One of the objects of the present invention is to provide an improved hydraulic valve which is manually opened, is automatically self-closing, and can be rapidly closed in an emergency.
Another object of the invention is to provide an improved self-closing valve having externally adjustable means for regulating its closing rate.
Another object is to provide an improved self-closing valve which closes at a controlled and relatively slow rate automatically, but which can be closed immediately upon actuation of an external control handle.
Another object of this invention is to provide an automatic valve which can be repaired or inspected without requiring removal of the valve from the ow line in which it is connected.
Still another object is to reduce the eiect of reverse pressure surges on the movable valve parts.
Another object is to provide an improved valve wherein the number and complexity of its component parts have been minimized so that the valve is inexpensive and can be easily repaired.
Another object is to provide an improved pilot actuated valve wherein a single sealing ring performs a dual sealing function and eliminates one of the two sealing elements required in similar valves.
A further object of this invention is to provide a valve structure wherein the normal pressure differentials existing at different points within the valve are utilized to reduce the effort required of the operator in manually opening the valve and in holding the valve open.
Still another object is to prevent the valve from slamming shut when it is closed, and to render this antislamming function non critical as to the degree to which the valve was opened.
Other objects and advantages of the present invention will become apparent from the following description and the accompanying drawings, in which:
FIGURE l is a longitudinal section of the valve of the present invention and illustrates the valve in closed condition.
FIGURE 2 is a section similar to FIGURE l but showing the operational parts of the valve in the position they assume when the valve is fully opened.
FIGURE 3 is a longitudinal section showing the valve in a position wherein the valve has been held partially open and the handle has been quickly moved to release the valve.
FIGURE 4 is a longitudinal section at a critical stage in 'the valve closing process that was initiated in FIG. 3.
FIGURE 5 is a plan of the valve cap member of the invention.
FIGURE 6 is a transverse section of the cap member taken on lines 6-6 of FIGURE 5.
FIGURE '7 is a side elevation of the cap member BAd-hdmi Patented Aug. lll, 1964 ICC viewed in the direction of the arrow 7 on FIGURE 5.
The valve 1d (FIGURE l) of the present invention includes a hollow housing 12 including a body portion 13 which is of generally circular cross section and is provided with aligned, internally threaded inlet and outlet end portions 14 and 16, respectively. The threaded end portions adapt the valve for installation in a ow line (not shown) which should be made so that flow through the valve 1t) is in the direction indicated by the arrow 18. The housing body portion 13 is provided with an access opening 2@ in one side thereof which is closed by a removable cover 22, which is considered to be a removable part of the housing. The cover 22 is secured to the valve housing body portion 13 by a plurality of bolts 24 and a huid-tight seal is effected between the housing and the cover by means of a sealing ring 26 that is disposed in an annular groove in the inner side of the cover. A thin, central, axially extending web 28 depends from the cover 22, and the web mounts a valve assembly including fixed and movable parts and indicated generally at Sti, by means of which passage of iluid through the valve is controlled.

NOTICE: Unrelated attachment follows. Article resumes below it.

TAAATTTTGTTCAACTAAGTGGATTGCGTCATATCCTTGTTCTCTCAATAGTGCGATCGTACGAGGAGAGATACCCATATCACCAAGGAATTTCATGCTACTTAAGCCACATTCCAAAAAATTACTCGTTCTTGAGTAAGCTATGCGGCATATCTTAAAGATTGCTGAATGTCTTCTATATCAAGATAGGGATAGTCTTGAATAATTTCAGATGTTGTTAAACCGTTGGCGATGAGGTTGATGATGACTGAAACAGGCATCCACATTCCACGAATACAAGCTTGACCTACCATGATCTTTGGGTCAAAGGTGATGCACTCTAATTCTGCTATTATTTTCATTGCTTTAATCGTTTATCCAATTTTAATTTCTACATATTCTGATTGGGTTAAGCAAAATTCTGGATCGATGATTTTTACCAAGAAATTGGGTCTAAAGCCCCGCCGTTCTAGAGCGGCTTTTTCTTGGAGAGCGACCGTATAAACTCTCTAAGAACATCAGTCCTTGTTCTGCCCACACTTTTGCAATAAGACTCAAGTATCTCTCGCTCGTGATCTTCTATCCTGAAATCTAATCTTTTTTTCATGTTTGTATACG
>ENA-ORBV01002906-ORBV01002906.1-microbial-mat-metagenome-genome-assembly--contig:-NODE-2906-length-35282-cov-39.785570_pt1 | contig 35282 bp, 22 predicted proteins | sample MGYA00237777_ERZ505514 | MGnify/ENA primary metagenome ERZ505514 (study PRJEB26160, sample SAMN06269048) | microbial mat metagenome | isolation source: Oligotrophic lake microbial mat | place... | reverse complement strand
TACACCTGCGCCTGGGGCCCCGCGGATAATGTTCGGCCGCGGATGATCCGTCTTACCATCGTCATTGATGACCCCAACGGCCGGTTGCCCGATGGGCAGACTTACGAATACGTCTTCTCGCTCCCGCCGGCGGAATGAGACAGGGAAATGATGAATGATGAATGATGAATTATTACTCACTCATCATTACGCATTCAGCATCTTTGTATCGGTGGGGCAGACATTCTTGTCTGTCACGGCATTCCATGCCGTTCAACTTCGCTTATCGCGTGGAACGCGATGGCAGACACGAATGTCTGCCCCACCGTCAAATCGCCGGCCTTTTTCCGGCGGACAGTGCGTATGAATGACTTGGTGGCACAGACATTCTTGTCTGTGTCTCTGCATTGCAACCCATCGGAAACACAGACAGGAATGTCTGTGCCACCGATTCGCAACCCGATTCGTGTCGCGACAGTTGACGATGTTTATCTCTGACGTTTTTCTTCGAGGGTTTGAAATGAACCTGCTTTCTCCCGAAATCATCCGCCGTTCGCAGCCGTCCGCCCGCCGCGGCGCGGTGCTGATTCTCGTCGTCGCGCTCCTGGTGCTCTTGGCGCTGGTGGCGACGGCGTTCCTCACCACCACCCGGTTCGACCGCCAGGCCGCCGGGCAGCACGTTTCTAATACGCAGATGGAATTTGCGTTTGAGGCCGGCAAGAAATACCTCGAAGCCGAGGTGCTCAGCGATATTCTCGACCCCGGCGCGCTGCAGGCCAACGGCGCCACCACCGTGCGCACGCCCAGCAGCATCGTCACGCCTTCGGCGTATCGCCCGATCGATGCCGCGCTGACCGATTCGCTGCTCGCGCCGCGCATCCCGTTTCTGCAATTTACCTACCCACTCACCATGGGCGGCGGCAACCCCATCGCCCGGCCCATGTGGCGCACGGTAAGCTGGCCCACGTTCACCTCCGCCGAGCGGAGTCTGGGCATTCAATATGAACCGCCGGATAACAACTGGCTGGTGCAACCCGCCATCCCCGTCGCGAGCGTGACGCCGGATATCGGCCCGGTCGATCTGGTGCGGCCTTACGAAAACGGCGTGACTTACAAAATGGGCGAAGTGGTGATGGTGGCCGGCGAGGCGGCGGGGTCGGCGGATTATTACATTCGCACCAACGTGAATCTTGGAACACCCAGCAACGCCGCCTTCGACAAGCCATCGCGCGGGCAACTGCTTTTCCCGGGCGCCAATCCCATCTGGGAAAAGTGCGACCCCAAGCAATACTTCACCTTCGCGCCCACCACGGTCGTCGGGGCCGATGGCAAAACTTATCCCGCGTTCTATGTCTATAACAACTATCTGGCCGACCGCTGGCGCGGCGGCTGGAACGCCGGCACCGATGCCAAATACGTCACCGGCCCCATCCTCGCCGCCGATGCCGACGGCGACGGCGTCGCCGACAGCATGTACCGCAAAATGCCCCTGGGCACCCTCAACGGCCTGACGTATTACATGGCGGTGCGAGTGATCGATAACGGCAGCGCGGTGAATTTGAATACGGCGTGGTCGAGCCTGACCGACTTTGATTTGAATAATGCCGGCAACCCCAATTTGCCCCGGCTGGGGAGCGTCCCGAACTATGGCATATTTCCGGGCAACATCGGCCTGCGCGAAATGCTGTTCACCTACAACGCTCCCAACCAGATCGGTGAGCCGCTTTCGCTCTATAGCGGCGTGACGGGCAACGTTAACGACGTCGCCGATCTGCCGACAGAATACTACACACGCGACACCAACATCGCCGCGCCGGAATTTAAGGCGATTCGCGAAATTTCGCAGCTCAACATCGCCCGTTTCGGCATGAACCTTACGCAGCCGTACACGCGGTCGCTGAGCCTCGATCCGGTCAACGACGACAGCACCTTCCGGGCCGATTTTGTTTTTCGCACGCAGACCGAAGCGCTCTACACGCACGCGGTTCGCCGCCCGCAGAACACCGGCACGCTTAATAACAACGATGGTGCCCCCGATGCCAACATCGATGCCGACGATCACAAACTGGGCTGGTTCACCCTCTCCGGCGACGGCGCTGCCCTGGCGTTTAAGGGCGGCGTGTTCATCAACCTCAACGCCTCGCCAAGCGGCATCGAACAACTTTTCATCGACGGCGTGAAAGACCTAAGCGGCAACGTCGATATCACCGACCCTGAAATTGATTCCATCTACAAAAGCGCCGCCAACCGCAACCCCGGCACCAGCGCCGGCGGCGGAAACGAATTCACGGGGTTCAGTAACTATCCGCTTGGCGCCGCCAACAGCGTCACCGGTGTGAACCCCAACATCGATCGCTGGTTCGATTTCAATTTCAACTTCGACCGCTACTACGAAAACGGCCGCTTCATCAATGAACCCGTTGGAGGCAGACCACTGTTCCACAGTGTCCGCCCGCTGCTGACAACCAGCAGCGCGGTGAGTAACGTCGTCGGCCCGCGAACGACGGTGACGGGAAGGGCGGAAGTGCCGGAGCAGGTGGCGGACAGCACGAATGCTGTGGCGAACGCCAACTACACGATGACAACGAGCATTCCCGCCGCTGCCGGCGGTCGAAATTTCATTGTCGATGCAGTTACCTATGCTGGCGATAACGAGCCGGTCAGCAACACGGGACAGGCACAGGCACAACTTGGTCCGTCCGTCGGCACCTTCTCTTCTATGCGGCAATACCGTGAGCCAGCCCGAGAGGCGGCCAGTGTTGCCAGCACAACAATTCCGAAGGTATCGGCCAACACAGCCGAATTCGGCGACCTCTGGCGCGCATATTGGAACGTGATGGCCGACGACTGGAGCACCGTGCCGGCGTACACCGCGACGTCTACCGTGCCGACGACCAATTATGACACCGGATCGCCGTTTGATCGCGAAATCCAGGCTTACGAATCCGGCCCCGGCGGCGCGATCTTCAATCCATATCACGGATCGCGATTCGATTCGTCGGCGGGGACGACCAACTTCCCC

The valve assembly 30 includes an open. ended cylindrical body 32 having a cylindrical bore 313 that is disposed coaxially of the valve housing 12. Three narrow Webs 34, only one of which is shown, are spaced apart degrees and project inward from the housing 12 adjacent the downstream end of the body 32 to guide a piston valve as will be presently made clear. Except for the web portions 28 and 34, a uniform circumferential flow passage 36 is formed completely around the body 32. The upstream end of the cylindrical body 32 is closed by a hemispherical wall 38, and the downstream end of the body 32 is open.
Intercommunicating metering ports 4t) and 42 are formed in the wall 38 of the body 32 in order to provide for controlled ow of fluid from the upstream side of the valve into a hollow control chamber 44 formed within the body 32. The rate at which fluid enters the control chamber 44 is adjustable by means of a needle valve 46 which extends through a threaded aperture in the cover 22, and a metering pin 48 controls flow of fluid from port 40 to port 42. A locknut 49 secures the needle valve 46 in its adjusted position. In order to prevent fluid from escaping from the valve 10 along the threaded shank of the needle valve 46, the upper end portion of the valve 46 is sealed to the cover 22 by means of an internally threaded nut 50 which is screwed onto the shank of the valve 46, and by a gasket 52 interposed between the nut and the cover 22. The needle valve 46 regulates the closing rate of the valve 10, as will be described presently.